Cyrus Benson - London (+44 (0) 20 7071 4239, cbenson@gibsondunn.com) Penny Madden Q.C. - London (+44 (0) 20 7071 4226, pmadden@gibsondunn.com) Jeffrey Sullivan - London (+44 (0) 20 7071 4231, jeffrey.sullivan@gibsondunn.com) Rahim Moloo - New York (+1 212-351-2413, rmoloo@gibsondunn.com) Ceyda Knoebel - London (+44 (0)20 7071 4243, cknoebel@gibsondunn.com) Brad Roach - Singapore (+65 6507 3685, broach@gibsondunn.com) Robson Lee - Singapore (+65 6507-3684, rlee@gibsondunn.com) Brian Gilchrist - Hong Kong (+852 2214 3820, bgilchrist@gibsondunn.com) Elaine Chen - Hong Kong (+852 2214 3821, echen@gibsondunn.com)

© 2020 Gibson, Dunn & Crutcher LLP Attorney Advertising:  The enclosed materials have been prepared for general informational purposes only and are not intended as legal advice.

October 5, 2020 |
Benchmark Litigation Europe 2021 Names Four Partners Stars

The 2021 edition of Benchmark Litigation Europe has recognized four partners as stars in their respective practice areas: London partners Cyrus Benson and Penny Madden were recognized as stars in International Arbitration; London partner Philip Rocher was recognized as a star in Commercial and Transactions, Insurance, and International Arbitration; and Paris partner Jean-Pierre Farges was recognized as a star in Banking and Financial Services, Commercial and Transactions, Insolvency, and Insurance. Benchmark Litigation Europe was published September 17, 2020. Cyrus Benson serves as Co-Chair of the firm’s International Arbitration Practice Group. Cyrus represents clients from a wide variety of sectors before commercial and investment treaty tribunals with particular experience in telecoms, oil & gas, mining and infrastructure disputes. ​Penny Madden is also Co-Chair of the International Arbitration Practice Group. She has a wide range of experience in all key aspects of international arbitration with particular expertise in shareholder, telecommunications, SPA, energy, international trade and insurance disputes. Philip Rocher specializes in litigation, often with an international element, and regulatory and internal investigations. He has extensive experience in the financial services sectors. Philip regularly advises on high value disputes arising from the full range of commercial activities and has taken many large and complex matters through to a concluded trial. Jean-Pierre Farges specializes in complex M&A litigation, arbitration, industrial risk, construction, international trade, insurance, reinsurance, equity capital insolvency dispute matters and public and administrative law disputes and regulatory issues. He has been involved in a number of major disputes before state courts and arbitral tribunals, acting for banks, funds companies and listed industrial companies.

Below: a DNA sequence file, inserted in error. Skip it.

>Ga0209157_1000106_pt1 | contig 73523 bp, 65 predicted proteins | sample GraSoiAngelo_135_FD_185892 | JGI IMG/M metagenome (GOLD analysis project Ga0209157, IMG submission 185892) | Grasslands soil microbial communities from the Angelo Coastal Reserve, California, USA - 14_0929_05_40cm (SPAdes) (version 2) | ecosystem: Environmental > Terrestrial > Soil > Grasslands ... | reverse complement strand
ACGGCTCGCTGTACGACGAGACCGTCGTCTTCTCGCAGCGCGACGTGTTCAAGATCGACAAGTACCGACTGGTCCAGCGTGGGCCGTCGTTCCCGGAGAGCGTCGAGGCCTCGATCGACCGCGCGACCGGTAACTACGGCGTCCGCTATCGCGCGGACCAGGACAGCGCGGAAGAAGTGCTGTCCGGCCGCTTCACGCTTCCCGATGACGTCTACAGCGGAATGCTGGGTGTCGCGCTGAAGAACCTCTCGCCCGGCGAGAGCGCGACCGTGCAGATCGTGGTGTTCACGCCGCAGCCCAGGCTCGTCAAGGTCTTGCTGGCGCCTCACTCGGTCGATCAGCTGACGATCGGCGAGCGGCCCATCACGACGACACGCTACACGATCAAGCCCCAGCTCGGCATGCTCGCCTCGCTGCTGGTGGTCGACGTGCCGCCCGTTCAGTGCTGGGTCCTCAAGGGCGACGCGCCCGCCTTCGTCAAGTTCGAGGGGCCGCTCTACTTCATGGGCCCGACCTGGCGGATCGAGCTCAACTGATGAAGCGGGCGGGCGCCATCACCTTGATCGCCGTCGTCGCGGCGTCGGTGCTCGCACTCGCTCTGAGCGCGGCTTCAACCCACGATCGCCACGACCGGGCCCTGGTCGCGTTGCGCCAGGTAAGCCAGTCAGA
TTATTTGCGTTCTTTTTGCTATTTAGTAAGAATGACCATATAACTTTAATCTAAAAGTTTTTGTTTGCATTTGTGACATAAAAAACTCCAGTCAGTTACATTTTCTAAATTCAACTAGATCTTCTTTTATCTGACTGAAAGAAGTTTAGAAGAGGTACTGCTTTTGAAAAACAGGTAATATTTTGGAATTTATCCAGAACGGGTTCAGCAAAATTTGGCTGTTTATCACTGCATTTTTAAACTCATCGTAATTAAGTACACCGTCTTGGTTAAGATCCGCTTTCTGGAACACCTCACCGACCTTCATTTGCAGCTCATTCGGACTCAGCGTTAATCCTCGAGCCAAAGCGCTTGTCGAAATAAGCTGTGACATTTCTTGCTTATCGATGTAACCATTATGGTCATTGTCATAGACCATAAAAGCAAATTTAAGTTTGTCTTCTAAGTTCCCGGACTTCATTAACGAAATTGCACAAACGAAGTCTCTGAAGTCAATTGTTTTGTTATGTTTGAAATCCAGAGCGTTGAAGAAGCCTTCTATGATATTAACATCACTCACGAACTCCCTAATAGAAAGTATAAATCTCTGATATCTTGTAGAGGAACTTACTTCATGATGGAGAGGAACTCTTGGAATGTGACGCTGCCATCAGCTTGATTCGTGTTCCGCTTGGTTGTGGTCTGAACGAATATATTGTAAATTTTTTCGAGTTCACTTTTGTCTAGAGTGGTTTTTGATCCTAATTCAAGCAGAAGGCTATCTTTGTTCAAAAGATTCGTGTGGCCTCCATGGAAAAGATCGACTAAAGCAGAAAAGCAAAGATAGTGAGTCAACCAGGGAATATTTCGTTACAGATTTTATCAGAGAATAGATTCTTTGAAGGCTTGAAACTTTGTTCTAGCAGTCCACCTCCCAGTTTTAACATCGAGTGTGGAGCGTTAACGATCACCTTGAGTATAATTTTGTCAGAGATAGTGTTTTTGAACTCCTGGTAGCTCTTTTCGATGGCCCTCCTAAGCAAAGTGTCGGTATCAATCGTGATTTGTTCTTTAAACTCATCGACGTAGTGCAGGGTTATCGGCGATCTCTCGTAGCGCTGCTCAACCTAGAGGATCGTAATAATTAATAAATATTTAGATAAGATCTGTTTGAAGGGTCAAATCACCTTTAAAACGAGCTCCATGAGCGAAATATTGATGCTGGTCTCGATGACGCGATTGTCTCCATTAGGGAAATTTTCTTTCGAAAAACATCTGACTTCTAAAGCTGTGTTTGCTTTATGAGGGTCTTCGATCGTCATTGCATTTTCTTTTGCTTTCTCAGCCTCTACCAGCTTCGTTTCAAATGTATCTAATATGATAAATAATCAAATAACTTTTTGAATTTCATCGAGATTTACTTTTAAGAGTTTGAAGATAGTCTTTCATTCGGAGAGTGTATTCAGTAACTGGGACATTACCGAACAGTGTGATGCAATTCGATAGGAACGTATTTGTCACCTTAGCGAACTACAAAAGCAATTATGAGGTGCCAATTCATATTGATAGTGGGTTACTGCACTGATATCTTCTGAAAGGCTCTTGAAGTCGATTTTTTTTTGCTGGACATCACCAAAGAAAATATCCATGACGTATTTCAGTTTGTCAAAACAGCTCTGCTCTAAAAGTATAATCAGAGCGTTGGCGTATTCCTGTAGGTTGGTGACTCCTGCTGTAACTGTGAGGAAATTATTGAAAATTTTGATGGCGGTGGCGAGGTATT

October 5, 2020 |
Gibson Dunn Ranked in the 2021 UK Legal 500

Gibson Dunn earned 13 practice area rankings in the 2021 edition of The Legal 500 UK. Four partners were named to Legal 500’s Hall of Fame, recognizing individuals who receive consistent feedback from their clients for continued excellence, and four other partners were named Leading Lawyers in their respective practices. The firm was recognized in the following categories:

  • Corporate and Commercial: Corporate Tax
  • Corporate and Commercial: Equity Capital Markets – Mid-High Cap
  • Corporate and Commercial: EU and Competition
  • Corporate and Commercial: M&A: upper mid-market and premium deals, £500m+
  • Dispute Resolution: Commercial Litigation: Premium
  • Dispute Resolution: International Arbitration
  • Dispute Resolution: Public International Law
  • Human Resources: Employment – Employers
  • Projects, Energy and Natural Resources: Oil and Gas